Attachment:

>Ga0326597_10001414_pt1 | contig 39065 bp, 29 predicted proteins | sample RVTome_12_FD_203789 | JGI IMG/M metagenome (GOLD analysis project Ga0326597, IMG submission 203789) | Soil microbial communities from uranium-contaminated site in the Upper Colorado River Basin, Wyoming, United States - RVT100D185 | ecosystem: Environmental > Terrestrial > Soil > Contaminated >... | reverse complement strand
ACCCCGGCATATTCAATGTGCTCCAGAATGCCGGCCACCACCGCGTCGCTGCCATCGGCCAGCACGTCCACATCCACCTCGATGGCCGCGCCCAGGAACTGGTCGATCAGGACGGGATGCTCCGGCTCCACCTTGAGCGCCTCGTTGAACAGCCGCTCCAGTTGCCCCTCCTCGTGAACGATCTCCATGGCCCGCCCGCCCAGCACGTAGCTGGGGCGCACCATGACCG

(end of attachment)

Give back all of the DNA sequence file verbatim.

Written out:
>Ga0326597_10001414_pt1 | contig 39065 bp, 29 predicted proteins | sample RVTome_12_FD_203789 | JGI IMG/M metagenome (GOLD analysis project Ga0326597, IMG submission 203789) | Soil microbial communities from uranium-contaminated site in the Upper Colorado River Basin, Wyoming, United States - RVT100D185 | ecosystem: Environmental > Terrestrial > Soil > Contaminated >... | reverse complement strand
ACCCCGGCATATTCAATGTGCTCCAGAATGCCGGCCACCACCGCGTCGCTGCCATCGGCCAGCACGTCCACATCCACCTCGATGGCCGCGCCCAGGAACTGGTCGATCAGGACGGGATGCTCCGGCTCCACCTTGAGCGCCTCGTTGAACAGCCGCTCCAGTTGCCCCTCCTCGTGAACGATCTCCATGGCCCGCCCGCCCAGCACGTAGCTGGGGCGCACCATGACCG